Pro number three? You save time and resources. The MVP mindset allows you to focus on the essentials, avoiding unnecessary work. Instead of spending weeks or months preparing for a project, you can get started right away because you’re not aiming to build the final product. Then, with all that saved time, you can learn to sacrifice goats (hi Betsy). Or summon demons.

Now the cons. The first is the lack of depth. When you have the brute-force mentality of acting first and thinking later, you could end up seeing all problems the same way: as trivial targets to h in the dark. Sometimes it’s worth spending some forethought and getting it right the first Example, your wedding vows.

Con number two is ample discouragement. To operate off the minimum requirements is to go into every project expecting problems from the start. And while letting go of perfection can spur you into action, it can also be a slog to face criticism all the time, which could leak into other parts of your life.

The final con: You could end up prizing instant gratification. The goal of MVP is to put out something quick in order to get feedback. This presents the danger of pandering to the crowd. Like picking blog topics solely off reader engagement instead of your interests, for example.

Quick-fire round: More ways to apply MVP to your life

1. Cooking: Start with basic dishes or techniques, such as scrambled eggs or searing meat before you move on to full recipes like Eggs Benedict or mushroom chicken.

2. Time management: Use something basic like pen and paper or the Notes app and try to make it work before you adopt large-scale tools like time blocking or apps like Notion.

3. Self-care: Try getting your major factors like sleep, nutrition, and exercise in order before you spend extra time trying to optimise through supplements, meditation, and cold showers.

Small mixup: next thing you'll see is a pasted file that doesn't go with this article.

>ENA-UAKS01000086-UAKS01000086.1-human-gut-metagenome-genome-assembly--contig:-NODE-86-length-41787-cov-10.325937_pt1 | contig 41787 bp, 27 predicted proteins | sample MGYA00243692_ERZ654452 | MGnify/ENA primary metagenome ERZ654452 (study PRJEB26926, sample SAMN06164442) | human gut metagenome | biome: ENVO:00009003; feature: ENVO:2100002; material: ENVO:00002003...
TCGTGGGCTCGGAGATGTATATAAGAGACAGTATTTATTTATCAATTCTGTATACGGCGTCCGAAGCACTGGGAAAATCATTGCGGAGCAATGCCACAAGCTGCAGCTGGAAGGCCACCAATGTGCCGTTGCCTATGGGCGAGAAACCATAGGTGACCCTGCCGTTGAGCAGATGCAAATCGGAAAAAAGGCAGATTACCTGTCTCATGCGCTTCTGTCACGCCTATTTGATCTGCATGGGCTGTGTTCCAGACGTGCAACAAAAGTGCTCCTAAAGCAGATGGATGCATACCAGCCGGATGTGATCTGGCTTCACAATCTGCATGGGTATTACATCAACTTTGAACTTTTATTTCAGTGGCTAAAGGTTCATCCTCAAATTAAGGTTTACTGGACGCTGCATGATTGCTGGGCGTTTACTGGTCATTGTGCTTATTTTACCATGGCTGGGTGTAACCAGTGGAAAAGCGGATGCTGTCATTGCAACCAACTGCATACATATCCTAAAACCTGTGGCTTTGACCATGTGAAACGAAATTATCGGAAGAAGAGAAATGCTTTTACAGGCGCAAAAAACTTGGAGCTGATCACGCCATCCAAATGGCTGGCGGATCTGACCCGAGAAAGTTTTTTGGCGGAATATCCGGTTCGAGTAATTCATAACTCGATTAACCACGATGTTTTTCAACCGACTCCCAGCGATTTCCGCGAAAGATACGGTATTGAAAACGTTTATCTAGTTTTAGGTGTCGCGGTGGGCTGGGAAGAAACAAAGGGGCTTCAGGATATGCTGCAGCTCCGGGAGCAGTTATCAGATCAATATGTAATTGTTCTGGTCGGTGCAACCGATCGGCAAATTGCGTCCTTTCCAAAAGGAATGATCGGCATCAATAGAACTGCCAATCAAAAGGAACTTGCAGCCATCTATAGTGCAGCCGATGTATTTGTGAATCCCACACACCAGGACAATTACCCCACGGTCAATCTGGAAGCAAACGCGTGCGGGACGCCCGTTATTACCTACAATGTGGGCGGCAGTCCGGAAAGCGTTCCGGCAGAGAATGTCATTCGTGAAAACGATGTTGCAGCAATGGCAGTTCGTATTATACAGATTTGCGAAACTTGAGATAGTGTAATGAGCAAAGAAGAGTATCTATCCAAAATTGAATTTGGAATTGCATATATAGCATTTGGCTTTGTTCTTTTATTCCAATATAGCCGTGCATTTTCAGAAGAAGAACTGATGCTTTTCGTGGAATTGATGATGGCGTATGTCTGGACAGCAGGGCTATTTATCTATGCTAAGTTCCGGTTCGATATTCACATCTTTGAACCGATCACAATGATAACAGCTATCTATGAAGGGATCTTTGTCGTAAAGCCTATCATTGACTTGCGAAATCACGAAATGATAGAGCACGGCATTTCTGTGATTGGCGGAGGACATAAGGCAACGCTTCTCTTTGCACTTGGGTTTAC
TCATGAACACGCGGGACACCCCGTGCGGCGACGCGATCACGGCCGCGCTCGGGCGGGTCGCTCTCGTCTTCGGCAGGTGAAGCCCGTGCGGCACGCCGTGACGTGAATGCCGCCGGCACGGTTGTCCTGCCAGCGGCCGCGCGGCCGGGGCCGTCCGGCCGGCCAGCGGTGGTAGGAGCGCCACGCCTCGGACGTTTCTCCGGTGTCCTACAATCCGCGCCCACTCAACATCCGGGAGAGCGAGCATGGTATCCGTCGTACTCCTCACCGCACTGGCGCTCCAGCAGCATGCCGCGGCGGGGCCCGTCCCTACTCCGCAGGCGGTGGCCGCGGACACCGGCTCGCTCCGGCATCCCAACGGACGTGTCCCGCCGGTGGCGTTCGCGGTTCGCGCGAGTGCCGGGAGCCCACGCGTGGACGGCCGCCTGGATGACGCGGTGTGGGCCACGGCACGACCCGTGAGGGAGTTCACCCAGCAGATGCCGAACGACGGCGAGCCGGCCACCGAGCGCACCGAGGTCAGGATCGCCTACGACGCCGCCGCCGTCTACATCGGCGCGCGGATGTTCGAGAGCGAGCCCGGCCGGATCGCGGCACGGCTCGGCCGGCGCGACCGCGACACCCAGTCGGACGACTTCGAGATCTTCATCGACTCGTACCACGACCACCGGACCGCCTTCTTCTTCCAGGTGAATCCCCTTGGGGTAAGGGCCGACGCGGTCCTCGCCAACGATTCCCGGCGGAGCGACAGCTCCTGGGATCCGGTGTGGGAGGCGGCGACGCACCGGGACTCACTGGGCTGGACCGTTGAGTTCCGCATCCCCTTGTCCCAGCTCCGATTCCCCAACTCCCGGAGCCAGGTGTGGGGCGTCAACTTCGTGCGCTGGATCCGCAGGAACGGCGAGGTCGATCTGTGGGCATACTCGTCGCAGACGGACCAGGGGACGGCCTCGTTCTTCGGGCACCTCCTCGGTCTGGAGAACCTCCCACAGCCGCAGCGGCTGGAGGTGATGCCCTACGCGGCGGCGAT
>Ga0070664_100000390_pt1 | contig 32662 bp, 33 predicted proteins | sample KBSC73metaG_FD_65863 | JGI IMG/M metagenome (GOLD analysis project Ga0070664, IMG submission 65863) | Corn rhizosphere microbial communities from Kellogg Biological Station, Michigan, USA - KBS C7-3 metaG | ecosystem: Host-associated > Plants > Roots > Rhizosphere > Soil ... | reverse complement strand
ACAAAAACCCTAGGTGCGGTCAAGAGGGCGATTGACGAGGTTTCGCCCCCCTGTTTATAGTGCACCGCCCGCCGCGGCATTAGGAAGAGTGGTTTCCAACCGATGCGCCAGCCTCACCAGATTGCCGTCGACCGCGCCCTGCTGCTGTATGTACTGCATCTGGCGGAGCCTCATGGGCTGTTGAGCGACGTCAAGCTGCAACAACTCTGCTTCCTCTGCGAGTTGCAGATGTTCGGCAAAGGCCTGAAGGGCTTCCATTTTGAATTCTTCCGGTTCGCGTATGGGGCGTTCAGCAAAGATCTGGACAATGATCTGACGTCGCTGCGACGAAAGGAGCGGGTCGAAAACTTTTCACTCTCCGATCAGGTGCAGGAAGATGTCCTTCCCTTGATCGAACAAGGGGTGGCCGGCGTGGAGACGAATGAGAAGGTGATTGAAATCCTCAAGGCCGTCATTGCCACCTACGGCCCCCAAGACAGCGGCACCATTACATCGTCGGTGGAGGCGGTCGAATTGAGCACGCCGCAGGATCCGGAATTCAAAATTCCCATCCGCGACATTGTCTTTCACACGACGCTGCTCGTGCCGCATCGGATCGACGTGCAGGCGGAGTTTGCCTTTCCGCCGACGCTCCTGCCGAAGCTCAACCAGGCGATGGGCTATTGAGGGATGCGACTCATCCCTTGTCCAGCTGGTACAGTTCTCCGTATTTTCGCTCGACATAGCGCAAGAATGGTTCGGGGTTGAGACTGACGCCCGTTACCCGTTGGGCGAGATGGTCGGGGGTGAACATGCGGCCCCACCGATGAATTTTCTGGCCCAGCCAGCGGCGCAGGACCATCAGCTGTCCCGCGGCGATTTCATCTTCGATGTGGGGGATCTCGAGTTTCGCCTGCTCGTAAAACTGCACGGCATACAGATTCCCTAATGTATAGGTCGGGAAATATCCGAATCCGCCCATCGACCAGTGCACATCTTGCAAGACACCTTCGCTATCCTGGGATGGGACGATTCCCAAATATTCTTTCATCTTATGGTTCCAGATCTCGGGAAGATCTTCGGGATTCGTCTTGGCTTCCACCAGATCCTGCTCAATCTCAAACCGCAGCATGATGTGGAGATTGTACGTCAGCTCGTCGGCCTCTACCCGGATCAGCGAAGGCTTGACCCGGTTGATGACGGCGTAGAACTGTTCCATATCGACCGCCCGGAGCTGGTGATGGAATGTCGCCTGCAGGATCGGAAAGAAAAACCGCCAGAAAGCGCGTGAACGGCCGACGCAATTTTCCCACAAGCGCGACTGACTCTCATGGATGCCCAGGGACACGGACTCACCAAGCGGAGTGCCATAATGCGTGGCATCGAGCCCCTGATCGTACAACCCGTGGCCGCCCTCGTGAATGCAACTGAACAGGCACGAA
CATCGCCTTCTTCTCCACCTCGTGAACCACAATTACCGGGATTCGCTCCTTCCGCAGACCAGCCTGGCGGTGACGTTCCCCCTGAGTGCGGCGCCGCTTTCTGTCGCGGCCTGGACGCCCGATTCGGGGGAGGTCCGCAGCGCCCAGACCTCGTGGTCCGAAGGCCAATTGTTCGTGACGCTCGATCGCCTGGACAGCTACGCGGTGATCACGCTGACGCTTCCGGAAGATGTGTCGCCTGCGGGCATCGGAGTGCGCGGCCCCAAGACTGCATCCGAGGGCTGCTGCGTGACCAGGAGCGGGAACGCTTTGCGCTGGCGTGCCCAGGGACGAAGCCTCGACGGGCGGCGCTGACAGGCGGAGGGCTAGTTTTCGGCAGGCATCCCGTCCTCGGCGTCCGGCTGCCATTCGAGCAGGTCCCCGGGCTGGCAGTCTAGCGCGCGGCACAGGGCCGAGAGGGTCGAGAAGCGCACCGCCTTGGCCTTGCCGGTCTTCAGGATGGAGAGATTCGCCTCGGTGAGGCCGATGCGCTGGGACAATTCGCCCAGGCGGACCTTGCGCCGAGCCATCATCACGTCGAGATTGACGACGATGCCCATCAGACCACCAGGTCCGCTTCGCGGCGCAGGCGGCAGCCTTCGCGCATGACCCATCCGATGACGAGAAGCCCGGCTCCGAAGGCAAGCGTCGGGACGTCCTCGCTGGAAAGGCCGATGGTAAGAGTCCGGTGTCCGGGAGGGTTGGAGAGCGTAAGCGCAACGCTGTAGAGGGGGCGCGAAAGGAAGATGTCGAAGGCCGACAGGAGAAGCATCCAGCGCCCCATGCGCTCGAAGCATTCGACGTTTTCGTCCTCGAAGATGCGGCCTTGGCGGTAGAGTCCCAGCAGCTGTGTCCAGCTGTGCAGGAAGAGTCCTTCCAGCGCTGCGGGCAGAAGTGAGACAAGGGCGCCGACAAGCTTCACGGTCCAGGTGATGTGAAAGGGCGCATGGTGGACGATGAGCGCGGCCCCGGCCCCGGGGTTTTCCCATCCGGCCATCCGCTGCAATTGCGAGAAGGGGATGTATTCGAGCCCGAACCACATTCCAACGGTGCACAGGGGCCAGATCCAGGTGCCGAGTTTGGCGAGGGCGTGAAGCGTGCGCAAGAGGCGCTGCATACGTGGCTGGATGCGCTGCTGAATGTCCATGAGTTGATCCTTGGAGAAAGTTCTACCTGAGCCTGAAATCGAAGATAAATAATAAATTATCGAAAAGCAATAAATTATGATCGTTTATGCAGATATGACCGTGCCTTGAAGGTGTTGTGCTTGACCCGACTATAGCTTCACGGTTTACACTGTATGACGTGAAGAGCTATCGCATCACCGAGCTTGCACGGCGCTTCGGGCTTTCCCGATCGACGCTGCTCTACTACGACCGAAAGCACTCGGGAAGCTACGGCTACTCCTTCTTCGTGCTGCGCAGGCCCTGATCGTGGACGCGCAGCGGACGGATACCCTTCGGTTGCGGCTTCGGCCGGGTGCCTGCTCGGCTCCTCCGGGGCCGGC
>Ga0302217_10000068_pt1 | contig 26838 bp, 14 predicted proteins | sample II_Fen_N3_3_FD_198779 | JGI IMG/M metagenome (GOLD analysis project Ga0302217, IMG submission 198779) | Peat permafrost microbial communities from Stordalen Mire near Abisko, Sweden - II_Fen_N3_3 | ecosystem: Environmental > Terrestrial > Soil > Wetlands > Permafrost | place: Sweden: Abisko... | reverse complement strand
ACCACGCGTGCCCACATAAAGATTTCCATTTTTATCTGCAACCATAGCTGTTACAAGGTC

4. Writing a novel: Try telling a short version of your story first, then slowly flesh it out to novel length. You could also approach it chapter by chapter, treating each as a standalone story (Chuck Palahniuk does this).

5. Home cleaning: Have a basic routine that covers the main problem areas of your home first, such as your living room, toilets, and kitchen. Take on the other chores like cleaning your fridge only after you’ve established an MVP schedule.

You choose the perspective

I’m sure you’ve heard of the term ‘How you do anything is how you do everything.’ You might think that applies to this topic, and you’d be right.

But on the other side of the coin, you have ‘Done is better than perfect.’ Or ‘The trouble with having an open mind is that people will insist on coming along and trying to put things in it.’

Okay the last quote has nothing to do with this topic, but I just thought I’d disclose the fact that I’m trying to put something in your mind. And that’s ‘life is as you see it’.

So, to MVP, or not to MVP? Ultimately, the choice is up to you. You can’t go wrong either way. As long as the path you take leads to action.

My newsletter is very much an MVP. If you’re looking for more examples, then this is it. Click the button. Do it.

55 thoughts on “Get More Done With The MVP Mindset

  1. This is a very interesting approach towards the we’ll renowned phrase in the self help genre ‘getting things done’.
    I’ll be going full MVP for a little while. Hope it works out for me!


    • There are benefit to thinking things through, but more and more, I’m learning that getting things done is just the way. More often than not, I overthink my way into inactivity. Doing and failing will teach me more, at least.

      Liked by 1 person

  2. Exquisite and refreshing blog post Stuart. As usual you write amazing content that makes us feel capable and great as Bloggers with the aim of wooing our audience with writing our creative blog posts.